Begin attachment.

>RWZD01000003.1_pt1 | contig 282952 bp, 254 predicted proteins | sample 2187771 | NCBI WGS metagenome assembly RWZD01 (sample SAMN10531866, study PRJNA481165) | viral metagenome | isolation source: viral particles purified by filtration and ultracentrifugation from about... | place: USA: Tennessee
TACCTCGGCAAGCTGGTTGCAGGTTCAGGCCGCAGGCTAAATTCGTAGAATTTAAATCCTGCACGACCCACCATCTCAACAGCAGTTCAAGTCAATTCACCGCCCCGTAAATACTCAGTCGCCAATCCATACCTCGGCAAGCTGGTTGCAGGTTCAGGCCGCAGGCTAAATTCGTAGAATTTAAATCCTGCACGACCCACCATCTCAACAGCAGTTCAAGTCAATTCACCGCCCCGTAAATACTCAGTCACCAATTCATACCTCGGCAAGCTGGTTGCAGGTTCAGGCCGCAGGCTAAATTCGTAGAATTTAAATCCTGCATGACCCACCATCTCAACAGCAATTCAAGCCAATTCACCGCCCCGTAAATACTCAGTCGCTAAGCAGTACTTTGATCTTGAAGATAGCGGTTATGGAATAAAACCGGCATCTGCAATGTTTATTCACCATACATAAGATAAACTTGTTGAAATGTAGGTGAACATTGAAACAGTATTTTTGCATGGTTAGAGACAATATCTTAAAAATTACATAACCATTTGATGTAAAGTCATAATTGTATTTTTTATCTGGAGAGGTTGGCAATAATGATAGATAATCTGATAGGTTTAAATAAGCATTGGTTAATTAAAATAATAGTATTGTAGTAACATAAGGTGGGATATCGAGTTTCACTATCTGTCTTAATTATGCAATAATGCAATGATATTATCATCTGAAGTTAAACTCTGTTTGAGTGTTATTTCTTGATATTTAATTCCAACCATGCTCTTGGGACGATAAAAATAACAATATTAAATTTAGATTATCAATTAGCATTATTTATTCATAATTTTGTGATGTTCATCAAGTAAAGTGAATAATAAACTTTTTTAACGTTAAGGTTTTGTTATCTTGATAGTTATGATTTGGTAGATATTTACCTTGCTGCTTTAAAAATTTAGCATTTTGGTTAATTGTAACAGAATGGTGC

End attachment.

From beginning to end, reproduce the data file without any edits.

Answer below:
>RWZD01000003.1_pt1 | contig 282952 bp, 254 predicted proteins | sample 2187771 | NCBI WGS metagenome assembly RWZD01 (sample SAMN10531866, study PRJNA481165) | viral metagenome | isolation source: viral particles purified by filtration and ultracentrifugation from about... | place: USA: Tennessee
TACCTCGGCAAGCTGGTTGCAGGTTCAGGCCGCAGGCTAAATTCGTAGAATTTAAATCCTGCACGACCCACCATCTCAACAGCAGTTCAAGTCAATTCACCGCCCCGTAAATACTCAGTCGCCAATCCATACCTCGGCAAGCTGGTTGCAGGTTCAGGCCGCAGGCTAAATTCGTAGAATTTAAATCCTGCACGACCCACCATCTCAACAGCAGTTCAAGTCAATTCACCGCCCCGTAAATACTCAGTCACCAATTCATACCTCGGCAAGCTGGTTGCAGGTTCAGGCCGCAGGCTAAATTCGTAGAATTTAAATCCTGCATGACCCACCATCTCAACAGCAATTCAAGCCAATTCACCGCCCCGTAAATACTCAGTCGCTAAGCAGTACTTTGATCTTGAAGATAGCGGTTATGGAATAAAACCGGCATCTGCAATGTTTATTCACCATACATAAGATAAACTTGTTGAAATGTAGGTGAACATTGAAACAGTATTTTTGCATGGTTAGAGACAATATCTTAAAAATTACATAACCATTTGATGTAAAGTCATAATTGTATTTTTTATCTGGAGAGGTTGGCAATAATGATAGATAATCTGATAGGTTTAAATAAGCATTGGTTAATTAAAATAATAGTATTGTAGTAACATAAGGTGGGATATCGAGTTTCACTATCTGTCTTAATTATGCAATAATGCAATGATATTATCATCTGAAGTTAAACTCTGTTTGAGTGTTATTTCTTGATATTTAATTCCAACCATGCTCTTGGGACGATAAAAATAACAATATTAAATTTAGATTATCAATTAGCATTATTTATTCATAATTTTGTGATGTTCATCAAGTAAAGTGAATAATAAACTTTTTTAACGTTAAGGTTTTGTTATCTTGATAGTTATGATTTGGTAGATATTTACCTTGCTGCTTTAAAAATTTAGCATTTTGGTTAATTGTAACAGAATGGTGC